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Building a Family Legacy 2.0: Dr. James Dobson Revamps DVD Series

Chris Carpenter - Director of Internet Programming

With the way video programming is so fragmented today due to the way people consume it; the idea that any sort of program could generate anything beyond a microscopic rating seems implausible.

Therefore, it is confounding to think that more than 80 million people (a third of the U.S. population at the time) saw the original Focus on the Family video series Building a Family Legacy featuring Dr. James Dobson just three decades ago. The highly-successful series equipped parents and grandparents to build a lasting legacy of faith in their families.

Seeing a nation in desperate need of revisiting these simple, biblically-based parenting concepts, Dr. Dobson and his son Ryan have recently updated and re-released the original Building a Family Legacy along with four new episodes. Their hope is to restore the foundational principles of effective parenting found in Scripture.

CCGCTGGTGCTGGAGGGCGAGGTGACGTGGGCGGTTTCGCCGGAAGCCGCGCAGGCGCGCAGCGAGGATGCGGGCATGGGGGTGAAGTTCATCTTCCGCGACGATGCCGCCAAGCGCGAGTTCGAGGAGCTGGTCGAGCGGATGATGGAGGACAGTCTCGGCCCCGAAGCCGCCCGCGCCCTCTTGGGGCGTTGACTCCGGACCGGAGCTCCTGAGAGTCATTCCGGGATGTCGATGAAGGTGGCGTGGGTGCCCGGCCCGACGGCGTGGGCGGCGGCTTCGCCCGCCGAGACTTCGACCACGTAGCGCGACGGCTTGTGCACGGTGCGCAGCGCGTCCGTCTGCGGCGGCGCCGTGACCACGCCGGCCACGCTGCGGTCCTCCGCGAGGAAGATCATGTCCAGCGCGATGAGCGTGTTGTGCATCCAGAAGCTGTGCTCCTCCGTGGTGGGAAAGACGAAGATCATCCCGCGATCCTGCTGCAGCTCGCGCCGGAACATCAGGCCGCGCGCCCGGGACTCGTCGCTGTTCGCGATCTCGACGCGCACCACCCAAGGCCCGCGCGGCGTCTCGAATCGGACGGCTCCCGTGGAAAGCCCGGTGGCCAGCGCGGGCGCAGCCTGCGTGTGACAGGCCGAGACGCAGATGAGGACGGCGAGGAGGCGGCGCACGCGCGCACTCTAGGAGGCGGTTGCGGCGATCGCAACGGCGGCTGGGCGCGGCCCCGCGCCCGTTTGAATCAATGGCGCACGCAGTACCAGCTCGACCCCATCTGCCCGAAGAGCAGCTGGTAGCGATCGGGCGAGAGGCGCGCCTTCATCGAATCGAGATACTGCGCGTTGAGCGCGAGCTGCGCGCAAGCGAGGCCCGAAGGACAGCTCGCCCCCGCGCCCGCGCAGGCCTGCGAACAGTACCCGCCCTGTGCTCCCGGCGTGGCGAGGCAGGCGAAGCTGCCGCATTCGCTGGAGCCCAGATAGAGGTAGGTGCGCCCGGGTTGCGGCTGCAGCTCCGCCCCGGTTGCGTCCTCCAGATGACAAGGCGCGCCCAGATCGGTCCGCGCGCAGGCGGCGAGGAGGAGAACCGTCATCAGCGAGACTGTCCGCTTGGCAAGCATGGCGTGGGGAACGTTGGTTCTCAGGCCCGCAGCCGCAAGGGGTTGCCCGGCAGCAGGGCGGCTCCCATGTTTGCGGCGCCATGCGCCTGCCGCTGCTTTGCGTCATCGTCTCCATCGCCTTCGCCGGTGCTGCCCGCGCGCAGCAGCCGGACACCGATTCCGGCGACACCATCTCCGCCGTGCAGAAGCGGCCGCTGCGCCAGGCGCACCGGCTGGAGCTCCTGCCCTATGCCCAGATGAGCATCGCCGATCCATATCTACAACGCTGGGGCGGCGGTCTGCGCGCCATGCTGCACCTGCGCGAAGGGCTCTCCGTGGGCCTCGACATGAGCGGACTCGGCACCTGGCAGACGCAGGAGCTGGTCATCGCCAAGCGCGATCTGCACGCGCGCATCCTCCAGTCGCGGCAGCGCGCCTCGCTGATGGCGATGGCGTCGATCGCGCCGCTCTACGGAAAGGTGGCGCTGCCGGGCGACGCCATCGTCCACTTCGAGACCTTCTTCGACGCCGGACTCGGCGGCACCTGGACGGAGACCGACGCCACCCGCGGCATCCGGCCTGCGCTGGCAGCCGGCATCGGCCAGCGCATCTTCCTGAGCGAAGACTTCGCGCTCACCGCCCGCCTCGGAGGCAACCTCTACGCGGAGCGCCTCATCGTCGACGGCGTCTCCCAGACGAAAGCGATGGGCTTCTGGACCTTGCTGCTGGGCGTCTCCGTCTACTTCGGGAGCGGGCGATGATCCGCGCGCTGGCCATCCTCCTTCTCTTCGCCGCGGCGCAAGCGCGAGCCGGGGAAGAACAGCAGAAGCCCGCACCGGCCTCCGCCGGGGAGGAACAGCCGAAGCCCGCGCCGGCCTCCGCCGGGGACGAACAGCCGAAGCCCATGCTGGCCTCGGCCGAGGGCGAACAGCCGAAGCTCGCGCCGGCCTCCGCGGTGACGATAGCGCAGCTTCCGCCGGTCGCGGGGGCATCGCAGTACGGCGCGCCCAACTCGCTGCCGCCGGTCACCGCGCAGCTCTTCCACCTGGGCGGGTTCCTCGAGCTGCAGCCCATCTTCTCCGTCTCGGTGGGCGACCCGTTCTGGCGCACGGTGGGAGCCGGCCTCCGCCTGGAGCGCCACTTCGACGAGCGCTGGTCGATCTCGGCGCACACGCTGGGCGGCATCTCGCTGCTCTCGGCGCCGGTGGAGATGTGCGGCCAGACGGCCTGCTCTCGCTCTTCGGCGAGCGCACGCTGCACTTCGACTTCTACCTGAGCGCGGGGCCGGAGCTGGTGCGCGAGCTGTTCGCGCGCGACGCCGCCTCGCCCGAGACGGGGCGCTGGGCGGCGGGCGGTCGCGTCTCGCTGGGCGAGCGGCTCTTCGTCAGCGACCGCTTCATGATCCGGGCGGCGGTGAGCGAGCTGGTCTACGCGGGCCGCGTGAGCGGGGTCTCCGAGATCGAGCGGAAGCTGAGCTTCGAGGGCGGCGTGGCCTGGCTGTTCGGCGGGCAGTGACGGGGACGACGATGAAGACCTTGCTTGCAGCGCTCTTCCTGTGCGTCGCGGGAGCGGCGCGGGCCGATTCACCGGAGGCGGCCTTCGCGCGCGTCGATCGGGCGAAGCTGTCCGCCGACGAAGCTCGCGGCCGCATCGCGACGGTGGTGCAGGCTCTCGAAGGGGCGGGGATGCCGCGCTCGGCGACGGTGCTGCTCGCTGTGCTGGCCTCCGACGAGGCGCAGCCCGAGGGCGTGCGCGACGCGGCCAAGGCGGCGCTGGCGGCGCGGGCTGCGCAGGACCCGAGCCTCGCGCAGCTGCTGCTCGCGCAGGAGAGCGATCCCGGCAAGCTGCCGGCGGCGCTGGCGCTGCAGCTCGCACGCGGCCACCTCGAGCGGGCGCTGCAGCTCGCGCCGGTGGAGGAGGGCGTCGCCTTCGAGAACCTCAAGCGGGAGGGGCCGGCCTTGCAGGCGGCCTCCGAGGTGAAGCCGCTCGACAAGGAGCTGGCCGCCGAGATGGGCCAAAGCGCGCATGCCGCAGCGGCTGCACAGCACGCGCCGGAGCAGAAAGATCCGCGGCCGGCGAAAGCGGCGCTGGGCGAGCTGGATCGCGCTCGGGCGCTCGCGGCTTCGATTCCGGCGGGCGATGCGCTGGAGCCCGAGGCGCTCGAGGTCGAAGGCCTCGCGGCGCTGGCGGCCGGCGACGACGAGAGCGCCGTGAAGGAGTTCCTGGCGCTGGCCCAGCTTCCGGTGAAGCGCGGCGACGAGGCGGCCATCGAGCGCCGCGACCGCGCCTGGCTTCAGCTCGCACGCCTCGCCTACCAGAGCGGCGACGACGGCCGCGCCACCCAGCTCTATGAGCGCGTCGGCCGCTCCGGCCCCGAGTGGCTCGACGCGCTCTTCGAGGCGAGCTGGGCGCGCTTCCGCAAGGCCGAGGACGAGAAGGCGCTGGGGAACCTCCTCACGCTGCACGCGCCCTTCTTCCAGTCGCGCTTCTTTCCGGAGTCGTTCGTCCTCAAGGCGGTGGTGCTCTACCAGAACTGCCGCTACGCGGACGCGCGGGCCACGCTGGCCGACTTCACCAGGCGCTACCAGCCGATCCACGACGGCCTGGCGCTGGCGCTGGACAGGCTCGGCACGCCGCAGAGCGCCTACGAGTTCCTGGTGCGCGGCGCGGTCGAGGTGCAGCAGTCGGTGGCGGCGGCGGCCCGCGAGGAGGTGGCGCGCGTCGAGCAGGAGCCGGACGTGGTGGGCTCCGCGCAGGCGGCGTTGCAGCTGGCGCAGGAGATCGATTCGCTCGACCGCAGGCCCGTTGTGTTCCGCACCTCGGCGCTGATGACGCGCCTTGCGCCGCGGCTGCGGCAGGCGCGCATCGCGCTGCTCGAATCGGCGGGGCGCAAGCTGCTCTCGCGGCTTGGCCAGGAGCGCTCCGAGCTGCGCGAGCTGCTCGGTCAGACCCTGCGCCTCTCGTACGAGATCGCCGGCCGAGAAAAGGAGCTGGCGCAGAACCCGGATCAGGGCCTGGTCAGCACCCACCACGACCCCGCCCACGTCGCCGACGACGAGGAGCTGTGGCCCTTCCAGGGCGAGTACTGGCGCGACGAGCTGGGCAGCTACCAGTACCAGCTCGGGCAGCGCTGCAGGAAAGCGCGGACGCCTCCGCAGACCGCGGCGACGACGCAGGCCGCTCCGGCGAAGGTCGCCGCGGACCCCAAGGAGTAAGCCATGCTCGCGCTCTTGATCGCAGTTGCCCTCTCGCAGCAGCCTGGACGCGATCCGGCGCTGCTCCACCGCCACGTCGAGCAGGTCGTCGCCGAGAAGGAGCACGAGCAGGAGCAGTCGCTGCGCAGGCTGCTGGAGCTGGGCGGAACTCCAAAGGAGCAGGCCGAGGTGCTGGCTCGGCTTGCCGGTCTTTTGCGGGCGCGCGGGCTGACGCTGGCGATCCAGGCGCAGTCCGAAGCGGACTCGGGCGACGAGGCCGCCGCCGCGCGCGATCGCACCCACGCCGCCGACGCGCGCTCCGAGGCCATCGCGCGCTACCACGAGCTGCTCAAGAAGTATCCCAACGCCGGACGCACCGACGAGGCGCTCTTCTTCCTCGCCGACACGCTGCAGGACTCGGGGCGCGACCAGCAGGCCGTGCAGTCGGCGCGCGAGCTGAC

Recently, I sat down with Ryan Dobson to discuss why this series has stood the test of time, what are the key precepts in cultivating a healthy family, and whether spanking your child still has a place in modern society.

In 1978, your father, Dr. James Dobson released a popular film series that was viewed by 100 million people. But it eventually had its run and faded into our rear view mirror. This fall, you and your father have redone the series, contemporizing it for today. Its rebirth, however, rests in large part on you encouraging him to re-release it. How did all of this come about?

About six years ago, I was in my parents basement getting something from my dad. I was down there rummaging around and found a big, long stack of DVDs. I was bored, but I thought I would find something to watch. The DVDs were just rubber banded together in these slim line cases, not professional, just computer paper that said, “Film Series: Film 1.” I thought, oh my goodness, this is not the original parenting series is it? I’ve got to watch that. I thought it would be funny, you know, my dad’s got wide lapels, big sideburns, and huge glasses. I took them home and started watching one on fatherhood and stopped about five minutes in, because I knew my wife would want to see it. We watched it together and just wept. It’s amazing, and I’m thinking, goodness gracious, my dad was 43 years old. How could he possibly be that good? We watched one after another.